Author Tom Shanahan came to his native town of Big Rapids to promote his new book, Raye of Light.
“It’s about Jimmy Raye, the first black quarterback at Michigan State,” said Nathan Wells, senior Applied Speech Communication major and president of the Sports Careers RSO. “It pretty much follows Jimmy’s experiences through life. I have yet to read it and I’m hoping to.”
The RSO, along with the Office of Diversity and Inclusion, the Office of Humanities and the Sports Leadership Institute, were responsible for coordinating Shanahan’s book-signing event on Thursday, which aptly took place outside of the Jim Crowe Museum, as well as his guest speaker event, “Desegregating College Football: Jimmy Raye and MSU and the Ferris Connection,” a part of the RSO’s sports speaker series. As president of the Sports Careers RSO, Wells was invited to give introductory remarks.
Shanahan’s book, Raye of Light, is described as an interesting read for football fans, history buffs and those concerned with social justice and Civil Rights alike.
“Michigan State was the leading school in the integration of college football,” said Shanahan. “Duffy Daugherty was Michigan State’s football coach from the mid-50s through 1972. In addition to having black players from the North on their roster, Duffy Daugherty was the first coach to go down and recruit players from the segregated South. They couldn’t play for their home state university. [MSU] really led the way for the rest of college football to integrate.”
Since Shanahan and Jimmy Raye both live in North Carolina, Shanahan met with Raye personally and worked with him to gather accurate material for the book.
“Jimmy Raye was the quarterback for Michigan State on their 1966 team,” said Shanahan. “There were no black quarterbacks back in those days, so he was kind of a pioneer. One thing we decided when we worked on the book is that we didn’t want it to be a simple sports story. It was also a history of the trails that Michigan State blazed and the sociological impact of what those teams accomplished.”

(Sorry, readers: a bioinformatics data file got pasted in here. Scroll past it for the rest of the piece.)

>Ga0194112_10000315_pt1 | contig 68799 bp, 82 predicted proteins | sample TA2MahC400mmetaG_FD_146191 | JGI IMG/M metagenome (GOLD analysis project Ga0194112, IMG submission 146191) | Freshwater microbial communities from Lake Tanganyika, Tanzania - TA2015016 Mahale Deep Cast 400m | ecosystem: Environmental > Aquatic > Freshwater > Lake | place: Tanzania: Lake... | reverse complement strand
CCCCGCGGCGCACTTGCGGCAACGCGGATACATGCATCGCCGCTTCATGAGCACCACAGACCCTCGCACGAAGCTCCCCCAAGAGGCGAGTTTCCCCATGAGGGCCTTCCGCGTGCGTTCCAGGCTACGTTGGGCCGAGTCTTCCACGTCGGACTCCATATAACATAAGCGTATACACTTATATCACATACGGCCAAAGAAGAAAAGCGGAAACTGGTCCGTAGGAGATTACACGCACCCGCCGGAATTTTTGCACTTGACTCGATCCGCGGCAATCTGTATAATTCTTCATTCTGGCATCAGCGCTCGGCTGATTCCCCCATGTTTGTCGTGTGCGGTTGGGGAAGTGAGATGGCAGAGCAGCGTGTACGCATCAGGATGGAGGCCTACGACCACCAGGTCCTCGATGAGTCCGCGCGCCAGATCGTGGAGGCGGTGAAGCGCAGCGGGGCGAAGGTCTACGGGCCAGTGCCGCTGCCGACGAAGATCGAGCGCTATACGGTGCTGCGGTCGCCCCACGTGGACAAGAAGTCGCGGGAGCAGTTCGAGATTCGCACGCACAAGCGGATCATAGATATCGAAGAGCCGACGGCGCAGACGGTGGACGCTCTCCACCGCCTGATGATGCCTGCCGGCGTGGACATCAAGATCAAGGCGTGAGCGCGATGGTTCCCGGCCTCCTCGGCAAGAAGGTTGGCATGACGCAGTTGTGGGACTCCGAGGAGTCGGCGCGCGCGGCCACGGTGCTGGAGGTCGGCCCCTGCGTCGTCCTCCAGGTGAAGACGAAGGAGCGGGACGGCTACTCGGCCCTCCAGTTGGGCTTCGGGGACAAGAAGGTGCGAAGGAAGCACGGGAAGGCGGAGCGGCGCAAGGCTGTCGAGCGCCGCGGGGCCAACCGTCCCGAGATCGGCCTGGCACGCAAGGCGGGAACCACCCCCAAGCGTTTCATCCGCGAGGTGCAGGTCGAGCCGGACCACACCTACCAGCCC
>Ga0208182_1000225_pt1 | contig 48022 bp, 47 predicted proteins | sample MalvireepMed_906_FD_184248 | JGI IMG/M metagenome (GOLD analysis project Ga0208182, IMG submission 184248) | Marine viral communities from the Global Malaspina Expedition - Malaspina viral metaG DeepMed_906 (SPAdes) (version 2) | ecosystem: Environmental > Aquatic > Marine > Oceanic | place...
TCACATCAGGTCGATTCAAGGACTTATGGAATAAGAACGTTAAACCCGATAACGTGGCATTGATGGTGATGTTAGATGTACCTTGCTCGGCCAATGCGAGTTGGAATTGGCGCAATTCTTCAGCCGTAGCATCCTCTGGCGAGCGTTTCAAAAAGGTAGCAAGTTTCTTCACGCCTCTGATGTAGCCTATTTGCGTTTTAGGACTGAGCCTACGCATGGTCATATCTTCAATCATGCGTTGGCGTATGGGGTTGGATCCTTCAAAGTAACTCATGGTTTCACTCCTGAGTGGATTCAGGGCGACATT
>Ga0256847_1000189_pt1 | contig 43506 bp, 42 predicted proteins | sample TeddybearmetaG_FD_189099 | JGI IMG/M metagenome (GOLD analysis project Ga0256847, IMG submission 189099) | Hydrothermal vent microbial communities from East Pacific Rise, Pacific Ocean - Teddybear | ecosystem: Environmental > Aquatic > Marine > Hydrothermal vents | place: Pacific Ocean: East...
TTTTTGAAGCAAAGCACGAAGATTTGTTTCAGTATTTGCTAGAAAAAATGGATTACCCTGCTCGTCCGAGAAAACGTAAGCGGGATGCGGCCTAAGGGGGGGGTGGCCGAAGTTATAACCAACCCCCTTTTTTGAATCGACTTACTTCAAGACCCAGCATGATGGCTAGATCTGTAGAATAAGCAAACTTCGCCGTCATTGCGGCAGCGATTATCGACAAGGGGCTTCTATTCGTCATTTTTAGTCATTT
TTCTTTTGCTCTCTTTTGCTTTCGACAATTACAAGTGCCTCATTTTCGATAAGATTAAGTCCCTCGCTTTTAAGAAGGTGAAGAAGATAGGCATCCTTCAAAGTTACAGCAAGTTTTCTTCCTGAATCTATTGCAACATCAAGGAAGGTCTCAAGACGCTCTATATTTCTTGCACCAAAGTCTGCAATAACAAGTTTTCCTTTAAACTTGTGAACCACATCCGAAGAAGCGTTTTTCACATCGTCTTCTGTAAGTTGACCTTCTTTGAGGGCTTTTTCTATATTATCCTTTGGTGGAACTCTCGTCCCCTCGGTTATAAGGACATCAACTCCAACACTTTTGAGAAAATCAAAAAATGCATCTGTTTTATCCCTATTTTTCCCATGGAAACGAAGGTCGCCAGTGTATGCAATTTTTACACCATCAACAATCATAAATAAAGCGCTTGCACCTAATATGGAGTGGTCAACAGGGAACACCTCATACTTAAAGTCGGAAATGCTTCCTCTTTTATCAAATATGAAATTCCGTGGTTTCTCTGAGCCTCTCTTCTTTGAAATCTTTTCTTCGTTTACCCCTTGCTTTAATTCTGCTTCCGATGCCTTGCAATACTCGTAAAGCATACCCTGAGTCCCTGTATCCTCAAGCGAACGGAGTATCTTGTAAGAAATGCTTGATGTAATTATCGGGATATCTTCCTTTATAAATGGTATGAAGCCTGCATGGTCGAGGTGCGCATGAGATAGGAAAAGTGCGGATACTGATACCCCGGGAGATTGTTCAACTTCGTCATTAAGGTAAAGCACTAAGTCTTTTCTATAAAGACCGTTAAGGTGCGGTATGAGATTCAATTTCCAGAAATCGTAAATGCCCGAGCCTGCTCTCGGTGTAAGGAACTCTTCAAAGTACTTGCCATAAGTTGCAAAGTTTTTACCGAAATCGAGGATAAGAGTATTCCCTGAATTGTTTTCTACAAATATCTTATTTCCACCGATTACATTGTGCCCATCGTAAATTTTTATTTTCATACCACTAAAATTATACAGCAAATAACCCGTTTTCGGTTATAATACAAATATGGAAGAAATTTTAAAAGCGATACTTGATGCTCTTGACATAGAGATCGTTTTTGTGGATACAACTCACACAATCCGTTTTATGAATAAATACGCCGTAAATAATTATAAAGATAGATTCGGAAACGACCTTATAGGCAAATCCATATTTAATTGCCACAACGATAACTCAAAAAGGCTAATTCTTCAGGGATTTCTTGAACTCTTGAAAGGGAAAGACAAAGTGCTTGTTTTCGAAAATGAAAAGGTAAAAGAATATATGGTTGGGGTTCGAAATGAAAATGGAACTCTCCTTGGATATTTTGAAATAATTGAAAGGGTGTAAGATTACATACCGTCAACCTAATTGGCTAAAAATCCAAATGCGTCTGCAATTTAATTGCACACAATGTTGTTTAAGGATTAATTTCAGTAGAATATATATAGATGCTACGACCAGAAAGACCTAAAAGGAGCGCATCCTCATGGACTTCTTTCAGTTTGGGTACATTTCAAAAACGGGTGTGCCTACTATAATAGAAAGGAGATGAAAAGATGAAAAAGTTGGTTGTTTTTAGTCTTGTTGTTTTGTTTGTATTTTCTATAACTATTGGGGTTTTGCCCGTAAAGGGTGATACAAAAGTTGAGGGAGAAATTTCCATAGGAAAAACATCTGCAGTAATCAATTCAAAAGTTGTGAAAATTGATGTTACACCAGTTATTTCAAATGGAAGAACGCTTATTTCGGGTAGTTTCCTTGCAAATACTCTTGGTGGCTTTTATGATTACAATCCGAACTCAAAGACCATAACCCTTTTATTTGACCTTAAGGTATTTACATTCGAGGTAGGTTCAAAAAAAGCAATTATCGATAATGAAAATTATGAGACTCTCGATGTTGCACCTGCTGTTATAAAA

Usually, guest speakers are invited by the university to come speak on campus, but having grown up in Big Rapids, Shanahan took the initiative himself and contacted Sandra Alspach, Communications professor and director of the Sports Leadership Institute. She accepted his offer.
“As the host of the Jim Crowe Museum of Racist Memorabilia, with the mission to ‘teach tolerance through images of intolerance,’ FSU is a great fit for this presentation,” said Alspach. “The last room of the Jim Crowe Museum celebrates those who fought for racial equality, and we could argue that Duffy Daugherty deserves recognition for his efforts to give black athletes opportunity for an education, using their football talent as their key to open the door.”
“Everybody knows the star players that Duffy Daugherty brought up to Michigan State,” said Shanahan. “A lot of people just dismissed it as trying to win games with great players. Well, it’s hard to recruit someone out of high school and project that they’re going to be a star, so I knew that there had to be more than the 7 star players from the South. I went through all the old rosters from 1959 to 1972 and Duffy Daugherty recruited 44 black players from the South. Obviously most of those guys weren’t ‘stars.’ The other interesting thing I found out [was that] these players were so grateful to come up North and attend a Big-10 school.”
Raye of Light is available for purchase at Great Lakes Book and Supply, including a limited quantity of signed copies. More information on Shanahan and his book can be found at rayeoflightbook.com.